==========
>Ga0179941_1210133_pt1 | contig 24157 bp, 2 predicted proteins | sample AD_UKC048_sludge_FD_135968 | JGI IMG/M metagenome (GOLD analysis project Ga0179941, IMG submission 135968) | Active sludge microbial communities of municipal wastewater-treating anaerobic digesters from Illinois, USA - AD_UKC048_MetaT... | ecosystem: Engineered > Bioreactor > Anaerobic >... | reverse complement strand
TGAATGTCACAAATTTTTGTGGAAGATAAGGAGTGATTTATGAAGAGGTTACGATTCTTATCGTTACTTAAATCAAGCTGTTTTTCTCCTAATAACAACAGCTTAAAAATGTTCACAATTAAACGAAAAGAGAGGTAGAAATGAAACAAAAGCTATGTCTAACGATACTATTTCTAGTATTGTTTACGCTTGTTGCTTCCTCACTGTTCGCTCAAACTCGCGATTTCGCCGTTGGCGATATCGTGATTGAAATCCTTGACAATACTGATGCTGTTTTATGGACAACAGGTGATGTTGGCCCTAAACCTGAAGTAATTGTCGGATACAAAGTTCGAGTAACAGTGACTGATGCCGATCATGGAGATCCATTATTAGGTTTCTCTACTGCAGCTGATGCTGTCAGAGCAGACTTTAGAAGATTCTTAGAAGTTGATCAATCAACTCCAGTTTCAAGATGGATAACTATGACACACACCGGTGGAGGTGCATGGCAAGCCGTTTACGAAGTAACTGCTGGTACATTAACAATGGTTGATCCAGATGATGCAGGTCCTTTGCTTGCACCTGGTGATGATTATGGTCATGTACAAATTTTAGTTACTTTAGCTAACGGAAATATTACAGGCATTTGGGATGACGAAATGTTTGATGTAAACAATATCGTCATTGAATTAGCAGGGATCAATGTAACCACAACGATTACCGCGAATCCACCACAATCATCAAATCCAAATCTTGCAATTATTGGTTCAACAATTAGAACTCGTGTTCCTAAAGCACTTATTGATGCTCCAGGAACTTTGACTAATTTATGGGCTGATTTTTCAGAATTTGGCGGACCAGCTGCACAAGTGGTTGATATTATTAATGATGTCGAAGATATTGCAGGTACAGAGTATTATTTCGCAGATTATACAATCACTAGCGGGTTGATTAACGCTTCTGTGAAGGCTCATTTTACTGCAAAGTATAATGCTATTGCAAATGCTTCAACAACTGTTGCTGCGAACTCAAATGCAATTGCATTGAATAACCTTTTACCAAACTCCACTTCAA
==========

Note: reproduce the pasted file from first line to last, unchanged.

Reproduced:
>Ga0179941_1210133_pt1 | contig 24157 bp, 2 predicted proteins | sample AD_UKC048_sludge_FD_135968 | JGI IMG/M metagenome (GOLD analysis project Ga0179941, IMG submission 135968) | Active sludge microbial communities of municipal wastewater-treating anaerobic digesters from Illinois, USA - AD_UKC048_MetaT... | ecosystem: Engineered > Bioreactor > Anaerobic >... | reverse complement strand
TGAATGTCACAAATTTTTGTGGAAGATAAGGAGTGATTTATGAAGAGGTTACGATTCTTATCGTTACTTAAATCAAGCTGTTTTTCTCCTAATAACAACAGCTTAAAAATGTTCACAATTAAACGAAAAGAGAGGTAGAAATGAAACAAAAGCTATGTCTAACGATACTATTTCTAGTATTGTTTACGCTTGTTGCTTCCTCACTGTTCGCTCAAACTCGCGATTTCGCCGTTGGCGATATCGTGATTGAAATCCTTGACAATACTGATGCTGTTTTATGGACAACAGGTGATGTTGGCCCTAAACCTGAAGTAATTGTCGGATACAAAGTTCGAGTAACAGTGACTGATGCCGATCATGGAGATCCATTATTAGGTTTCTCTACTGCAGCTGATGCTGTCAGAGCAGACTTTAGAAGATTCTTAGAAGTTGATCAATCAACTCCAGTTTCAAGATGGATAACTATGACACACACCGGTGGAGGTGCATGGCAAGCCGTTTACGAAGTAACTGCTGGTACATTAACAATGGTTGATCCAGATGATGCAGGTCCTTTGCTTGCACCTGGTGATGATTATGGTCATGTACAAATTTTAGTTACTTTAGCTAACGGAAATATTACAGGCATTTGGGATGACGAAATGTTTGATGTAAACAATATCGTCATTGAATTAGCAGGGATCAATGTAACCACAACGATTACCGCGAATCCACCACAATCATCAAATCCAAATCTTGCAATTATTGGTTCAACAATTAGAACTCGTGTTCCTAAAGCACTTATTGATGCTCCAGGAACTTTGACTAATTTATGGGCTGATTTTTCAGAATTTGGCGGACCAGCTGCACAAGTGGTTGATATTATTAATGATGTCGAAGATATTGCAGGTACAGAGTATTATTTCGCAGATTATACAATCACTAGCGGGTTGATTAACGCTTCTGTGAAGGCTCATTTTACTGCAAAGTATAATGCTATTGCAAATGCTTCAACAACTGTTGCTGCGAACTCAAATGCAATTGCATTGAATAACCTTTTACCAAACTCCACTTCAA